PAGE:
On November 29, 2016, the federal government announced its approval of two major pipeline projects: Kinder Morgan’s long-awaited Trans Mountain Expansion project and Enbridge’s Line 3 project. At the same time, the federal government announced its rejection of Enbridge’s Northern Gateway project. The federal government’s decisions on these projects were unsurprising given recent announcements about federal environmental policy on climate change, and that these decisions are generally consistent with the federal government’s election platform concerning pipeline projects, reforming the environmental assessment regime, and enhancing marine shipping safety and spill response preparedness. The federal government’s decisions also hint at a federal quid pro quo of requiring provinces to have strong climate change regimes in place before federal project approvals will be issued.
Federal and Provincial Carbon Policy Regimes Affirmed
During the 2015 election, the Liberal Party committed to taking a different view on the Northern Gateway pipeline from the Harper government. Prime Minister Trudeau announced the federal government would oppose the Northern Gateway pipeline, stating that that “the Great Bear Rainforest is no place for a pipeline” and that Canadians “need to get our resources to market, but we need to do that in responsible, sustainable, thoughtful ways.” The Northern Gateway project’s provincial and federal approvals were overturned in court earlier this year due to an invalid provincial agreement that removed the need for a provincial environmental assessment certificate and province’s failure to consult with First Nations’ on this agreement, as well as the federal government’s inadequate post-hearing First Nations consultation practices. The federal government has now directed the National Energy Board to dismiss the Northern Gateway project application. While this is not technically a decision against the pipeline project on its environmental merits, it amounts to the same thing.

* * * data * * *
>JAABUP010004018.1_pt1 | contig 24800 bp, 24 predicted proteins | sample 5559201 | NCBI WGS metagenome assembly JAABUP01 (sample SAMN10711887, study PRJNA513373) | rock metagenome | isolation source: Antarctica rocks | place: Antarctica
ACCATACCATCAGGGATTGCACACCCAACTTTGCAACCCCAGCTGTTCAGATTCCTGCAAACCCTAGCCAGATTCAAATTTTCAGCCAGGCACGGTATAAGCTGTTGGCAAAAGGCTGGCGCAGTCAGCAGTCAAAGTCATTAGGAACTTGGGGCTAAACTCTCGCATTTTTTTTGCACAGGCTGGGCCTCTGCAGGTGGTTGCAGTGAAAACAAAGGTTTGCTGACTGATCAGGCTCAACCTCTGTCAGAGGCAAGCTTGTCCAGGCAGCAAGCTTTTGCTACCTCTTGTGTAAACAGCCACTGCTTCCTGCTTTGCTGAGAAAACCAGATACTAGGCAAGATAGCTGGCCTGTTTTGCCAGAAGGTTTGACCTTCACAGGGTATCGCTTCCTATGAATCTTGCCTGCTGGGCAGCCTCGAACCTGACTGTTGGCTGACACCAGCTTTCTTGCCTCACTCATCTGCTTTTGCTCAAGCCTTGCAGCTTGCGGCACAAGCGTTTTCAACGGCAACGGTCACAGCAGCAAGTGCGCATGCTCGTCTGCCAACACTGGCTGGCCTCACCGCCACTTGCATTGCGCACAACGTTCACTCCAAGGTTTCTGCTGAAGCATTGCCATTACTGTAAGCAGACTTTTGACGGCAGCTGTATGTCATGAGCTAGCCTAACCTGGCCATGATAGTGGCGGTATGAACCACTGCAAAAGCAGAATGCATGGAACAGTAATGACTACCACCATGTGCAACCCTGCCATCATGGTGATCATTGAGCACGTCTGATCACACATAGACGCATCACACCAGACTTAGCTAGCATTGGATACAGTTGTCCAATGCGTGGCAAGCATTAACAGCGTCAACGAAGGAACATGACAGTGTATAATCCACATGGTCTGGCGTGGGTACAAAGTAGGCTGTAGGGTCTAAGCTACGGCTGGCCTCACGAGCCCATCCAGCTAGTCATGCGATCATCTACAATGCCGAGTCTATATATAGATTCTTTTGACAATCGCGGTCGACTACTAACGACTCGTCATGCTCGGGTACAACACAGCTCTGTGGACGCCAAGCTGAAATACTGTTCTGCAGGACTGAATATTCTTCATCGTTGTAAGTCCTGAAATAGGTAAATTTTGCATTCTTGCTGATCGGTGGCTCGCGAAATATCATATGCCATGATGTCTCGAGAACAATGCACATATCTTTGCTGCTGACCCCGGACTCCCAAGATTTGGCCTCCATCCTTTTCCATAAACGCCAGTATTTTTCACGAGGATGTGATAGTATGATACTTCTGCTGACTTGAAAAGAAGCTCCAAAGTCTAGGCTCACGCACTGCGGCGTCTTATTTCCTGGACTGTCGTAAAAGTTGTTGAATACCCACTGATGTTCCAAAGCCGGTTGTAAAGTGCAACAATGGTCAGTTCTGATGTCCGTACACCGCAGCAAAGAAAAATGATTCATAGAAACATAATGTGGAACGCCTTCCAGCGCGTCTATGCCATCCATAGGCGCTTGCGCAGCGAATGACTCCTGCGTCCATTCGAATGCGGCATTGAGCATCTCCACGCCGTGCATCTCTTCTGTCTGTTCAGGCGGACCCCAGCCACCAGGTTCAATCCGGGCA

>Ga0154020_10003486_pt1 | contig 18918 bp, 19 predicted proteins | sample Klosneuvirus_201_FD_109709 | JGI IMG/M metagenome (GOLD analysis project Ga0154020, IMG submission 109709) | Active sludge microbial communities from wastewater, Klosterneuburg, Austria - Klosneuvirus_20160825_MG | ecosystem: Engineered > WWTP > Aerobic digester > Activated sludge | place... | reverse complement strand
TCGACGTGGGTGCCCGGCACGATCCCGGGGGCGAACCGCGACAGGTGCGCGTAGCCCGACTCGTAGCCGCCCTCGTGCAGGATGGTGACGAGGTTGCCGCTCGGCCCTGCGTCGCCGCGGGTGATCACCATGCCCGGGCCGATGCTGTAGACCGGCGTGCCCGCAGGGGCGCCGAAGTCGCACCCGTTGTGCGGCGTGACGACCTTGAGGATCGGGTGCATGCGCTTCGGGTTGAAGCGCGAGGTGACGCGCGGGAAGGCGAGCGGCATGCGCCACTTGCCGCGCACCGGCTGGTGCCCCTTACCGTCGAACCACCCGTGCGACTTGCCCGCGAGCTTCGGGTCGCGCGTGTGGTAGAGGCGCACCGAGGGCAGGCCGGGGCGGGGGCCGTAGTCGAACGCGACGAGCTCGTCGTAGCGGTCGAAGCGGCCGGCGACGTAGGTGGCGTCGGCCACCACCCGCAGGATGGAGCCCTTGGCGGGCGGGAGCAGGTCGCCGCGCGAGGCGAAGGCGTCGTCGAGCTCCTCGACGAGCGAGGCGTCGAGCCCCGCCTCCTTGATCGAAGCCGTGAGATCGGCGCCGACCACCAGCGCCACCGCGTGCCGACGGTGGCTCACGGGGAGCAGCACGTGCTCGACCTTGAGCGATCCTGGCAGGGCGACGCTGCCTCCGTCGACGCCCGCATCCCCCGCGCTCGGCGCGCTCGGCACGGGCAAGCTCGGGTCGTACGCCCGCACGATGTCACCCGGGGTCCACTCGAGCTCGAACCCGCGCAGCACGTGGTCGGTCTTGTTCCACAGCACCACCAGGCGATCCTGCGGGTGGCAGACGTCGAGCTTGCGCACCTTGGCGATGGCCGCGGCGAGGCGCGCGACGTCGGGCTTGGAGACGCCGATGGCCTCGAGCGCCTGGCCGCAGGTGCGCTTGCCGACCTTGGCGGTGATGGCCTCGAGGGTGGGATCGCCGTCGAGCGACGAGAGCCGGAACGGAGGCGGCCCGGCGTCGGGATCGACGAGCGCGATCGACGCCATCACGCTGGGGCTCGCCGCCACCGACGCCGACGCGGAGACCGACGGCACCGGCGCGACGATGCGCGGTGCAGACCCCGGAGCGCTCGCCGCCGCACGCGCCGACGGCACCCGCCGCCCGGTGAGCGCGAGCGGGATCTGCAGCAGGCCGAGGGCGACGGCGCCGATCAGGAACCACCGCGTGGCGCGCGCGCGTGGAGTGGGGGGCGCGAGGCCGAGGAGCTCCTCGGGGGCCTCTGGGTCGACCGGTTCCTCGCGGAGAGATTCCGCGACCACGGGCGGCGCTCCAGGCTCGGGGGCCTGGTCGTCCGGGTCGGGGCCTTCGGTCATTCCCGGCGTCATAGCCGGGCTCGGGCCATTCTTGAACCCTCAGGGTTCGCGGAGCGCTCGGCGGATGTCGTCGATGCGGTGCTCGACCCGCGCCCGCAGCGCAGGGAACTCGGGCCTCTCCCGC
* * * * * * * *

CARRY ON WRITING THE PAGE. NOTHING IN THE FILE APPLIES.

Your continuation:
The Trudeau government declared, during the same election cycle, that it would not pre-judge the Trans Mountain Expansion project, which was still undergoing its environmental assessment at the time. The Trans Mountain Expansion project has since completed its environmental assessment and undergone further ad hoc aboriginal consultation and review for greenhouse gas emissions issues, and has now received federal authorization to proceed. As a rationale for the recent approval, the federal government cited the new federal carbon policy and Alberta’s aggressive provincial climate change policies. Ironically, the National Energy Board hearing process was heavily criticized for not addressing upstream carbon impacts and leaving these considerations to other processes. The federal government’s position, when taken with the federal conditions attached to the recent Pacific NorthWest LNG project approval, suggests that the federal government will require provinces to have aggressive climate change regimes in place before federal project approvals will be issued.
Federal and Provincial Crude Oil Tanker Traffic Bans
The federal government’s decision was followed by an update on the federal government’s pledged ban on crude tanker traffic along the BC coast. The ban does not extend to liquefied natural gas tanker traffic, non-“persistent” hydrocarbons like gasoline, or small fuel oil barges. Draft legislation has been promised for 2017. The federal government also recently announced $1.5 billion of federal funding for ocean protection, which will include funding for a marine safety system, restoring marine ecosystems, and research into oil spill cleanup methods.
The federal government’s attention to marine spill preparedness and response mirrors the British Columbia provincial government’s proposed changes to strengthen provincial marine spill preparedness and response requirements.
A number of aboriginal and environmental groups have announced forthcoming legal action and protests to the approval of the Trans Mountain Expansion Project, while others have announced they will continue to negotiate with the government. If and when construction on the Trans Mountain Expansion Project begins, protests are expected. Conversely, if and when the project begins operating (scheduled for 2019), discounts on Canadian oil are expected to decline, with commensurate economic benefits.
Authored by Matthew Keen and Emily Chan